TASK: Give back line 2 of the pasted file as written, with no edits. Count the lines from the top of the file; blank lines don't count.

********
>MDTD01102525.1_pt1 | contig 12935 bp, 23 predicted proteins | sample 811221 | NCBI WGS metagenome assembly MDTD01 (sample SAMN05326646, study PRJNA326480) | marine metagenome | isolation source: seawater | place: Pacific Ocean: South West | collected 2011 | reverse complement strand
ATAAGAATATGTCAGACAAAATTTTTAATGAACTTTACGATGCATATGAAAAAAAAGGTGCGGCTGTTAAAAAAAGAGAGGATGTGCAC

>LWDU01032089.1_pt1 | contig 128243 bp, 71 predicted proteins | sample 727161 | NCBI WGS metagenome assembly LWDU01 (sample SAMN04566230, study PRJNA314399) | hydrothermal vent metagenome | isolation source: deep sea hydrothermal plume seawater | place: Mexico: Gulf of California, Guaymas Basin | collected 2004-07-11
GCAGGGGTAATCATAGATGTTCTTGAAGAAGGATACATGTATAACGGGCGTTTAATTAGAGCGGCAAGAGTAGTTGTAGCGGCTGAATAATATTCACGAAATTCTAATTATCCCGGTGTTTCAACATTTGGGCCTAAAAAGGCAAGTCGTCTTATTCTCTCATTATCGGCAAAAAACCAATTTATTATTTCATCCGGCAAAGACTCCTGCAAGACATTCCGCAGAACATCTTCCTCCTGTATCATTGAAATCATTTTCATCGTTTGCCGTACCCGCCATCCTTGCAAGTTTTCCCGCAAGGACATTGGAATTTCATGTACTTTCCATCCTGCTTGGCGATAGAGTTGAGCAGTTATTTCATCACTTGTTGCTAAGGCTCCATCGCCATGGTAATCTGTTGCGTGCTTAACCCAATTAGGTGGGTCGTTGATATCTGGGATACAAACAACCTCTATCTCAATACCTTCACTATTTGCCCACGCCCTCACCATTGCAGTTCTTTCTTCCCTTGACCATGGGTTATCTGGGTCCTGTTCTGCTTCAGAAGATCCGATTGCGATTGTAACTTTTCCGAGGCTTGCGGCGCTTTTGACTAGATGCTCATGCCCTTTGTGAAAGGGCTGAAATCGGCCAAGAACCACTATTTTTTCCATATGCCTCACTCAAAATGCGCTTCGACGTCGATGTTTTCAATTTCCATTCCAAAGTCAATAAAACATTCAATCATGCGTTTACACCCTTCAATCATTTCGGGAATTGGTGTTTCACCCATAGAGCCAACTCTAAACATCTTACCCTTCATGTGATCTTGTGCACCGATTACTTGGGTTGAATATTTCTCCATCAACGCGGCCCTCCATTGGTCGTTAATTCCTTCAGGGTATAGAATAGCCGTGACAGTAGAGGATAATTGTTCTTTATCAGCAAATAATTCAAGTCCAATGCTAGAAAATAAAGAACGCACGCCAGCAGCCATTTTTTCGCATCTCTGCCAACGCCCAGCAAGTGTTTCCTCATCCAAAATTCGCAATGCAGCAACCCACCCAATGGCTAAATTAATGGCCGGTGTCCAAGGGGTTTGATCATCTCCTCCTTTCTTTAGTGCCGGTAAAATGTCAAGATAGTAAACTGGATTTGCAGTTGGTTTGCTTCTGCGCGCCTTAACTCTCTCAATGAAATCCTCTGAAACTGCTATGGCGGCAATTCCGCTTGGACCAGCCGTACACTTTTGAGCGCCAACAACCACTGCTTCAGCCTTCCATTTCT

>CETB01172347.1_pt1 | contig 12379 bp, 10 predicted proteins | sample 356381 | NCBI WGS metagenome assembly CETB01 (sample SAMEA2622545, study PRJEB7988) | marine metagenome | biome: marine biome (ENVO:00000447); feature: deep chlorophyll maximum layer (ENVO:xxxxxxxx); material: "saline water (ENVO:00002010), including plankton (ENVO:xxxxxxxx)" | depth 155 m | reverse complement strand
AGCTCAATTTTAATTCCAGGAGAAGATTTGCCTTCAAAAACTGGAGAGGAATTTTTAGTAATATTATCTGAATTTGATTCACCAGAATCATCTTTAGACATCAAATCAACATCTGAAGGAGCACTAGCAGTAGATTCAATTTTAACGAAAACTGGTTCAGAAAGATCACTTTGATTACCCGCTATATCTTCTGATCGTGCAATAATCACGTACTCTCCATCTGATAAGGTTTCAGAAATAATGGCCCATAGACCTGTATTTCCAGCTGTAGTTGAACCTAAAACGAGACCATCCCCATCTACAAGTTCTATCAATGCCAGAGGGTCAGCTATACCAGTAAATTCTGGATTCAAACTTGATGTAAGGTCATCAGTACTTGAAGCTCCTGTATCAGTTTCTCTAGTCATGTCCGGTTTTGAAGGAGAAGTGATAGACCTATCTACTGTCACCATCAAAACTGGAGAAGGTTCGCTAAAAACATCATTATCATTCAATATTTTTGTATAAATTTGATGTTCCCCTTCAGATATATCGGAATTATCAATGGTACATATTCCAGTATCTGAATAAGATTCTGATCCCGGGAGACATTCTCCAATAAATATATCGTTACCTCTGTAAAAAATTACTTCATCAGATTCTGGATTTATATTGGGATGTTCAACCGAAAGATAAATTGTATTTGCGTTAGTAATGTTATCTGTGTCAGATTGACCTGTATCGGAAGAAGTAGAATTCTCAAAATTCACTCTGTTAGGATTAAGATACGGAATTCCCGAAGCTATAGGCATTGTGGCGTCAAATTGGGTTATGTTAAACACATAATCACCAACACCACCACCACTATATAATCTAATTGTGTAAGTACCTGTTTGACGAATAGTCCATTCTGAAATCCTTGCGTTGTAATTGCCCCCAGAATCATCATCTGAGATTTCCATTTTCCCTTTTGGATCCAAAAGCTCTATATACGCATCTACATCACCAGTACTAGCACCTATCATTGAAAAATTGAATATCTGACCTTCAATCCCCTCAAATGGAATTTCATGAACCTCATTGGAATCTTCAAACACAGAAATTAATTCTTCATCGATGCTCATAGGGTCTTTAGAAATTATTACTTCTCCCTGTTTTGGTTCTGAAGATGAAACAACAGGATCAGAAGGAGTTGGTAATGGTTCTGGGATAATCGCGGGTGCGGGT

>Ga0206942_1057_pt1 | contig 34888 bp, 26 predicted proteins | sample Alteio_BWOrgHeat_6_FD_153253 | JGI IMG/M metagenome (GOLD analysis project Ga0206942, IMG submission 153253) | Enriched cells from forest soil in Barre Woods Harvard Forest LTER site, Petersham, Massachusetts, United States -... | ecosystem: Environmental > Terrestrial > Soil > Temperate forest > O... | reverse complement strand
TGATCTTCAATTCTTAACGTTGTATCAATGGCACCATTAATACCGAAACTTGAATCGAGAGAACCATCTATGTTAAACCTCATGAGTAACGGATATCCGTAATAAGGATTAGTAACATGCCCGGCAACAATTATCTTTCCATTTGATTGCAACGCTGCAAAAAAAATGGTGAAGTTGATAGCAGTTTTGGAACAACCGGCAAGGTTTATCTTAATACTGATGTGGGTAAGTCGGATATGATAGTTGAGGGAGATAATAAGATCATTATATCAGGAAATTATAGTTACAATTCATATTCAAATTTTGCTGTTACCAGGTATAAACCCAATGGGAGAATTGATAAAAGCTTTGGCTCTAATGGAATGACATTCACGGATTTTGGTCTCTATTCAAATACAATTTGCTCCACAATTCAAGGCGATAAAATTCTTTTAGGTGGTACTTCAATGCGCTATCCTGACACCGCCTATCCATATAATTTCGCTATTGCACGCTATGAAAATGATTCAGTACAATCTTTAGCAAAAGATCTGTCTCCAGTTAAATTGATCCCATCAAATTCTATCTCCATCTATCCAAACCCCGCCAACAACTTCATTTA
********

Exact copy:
ATAAGAATATGTCAGACAAAATTTTTAATGAACTTTACGATGCATATGAAAAAAAAGGTGCGGCTGTTAAAAAAAGAGAGGATGTGCAC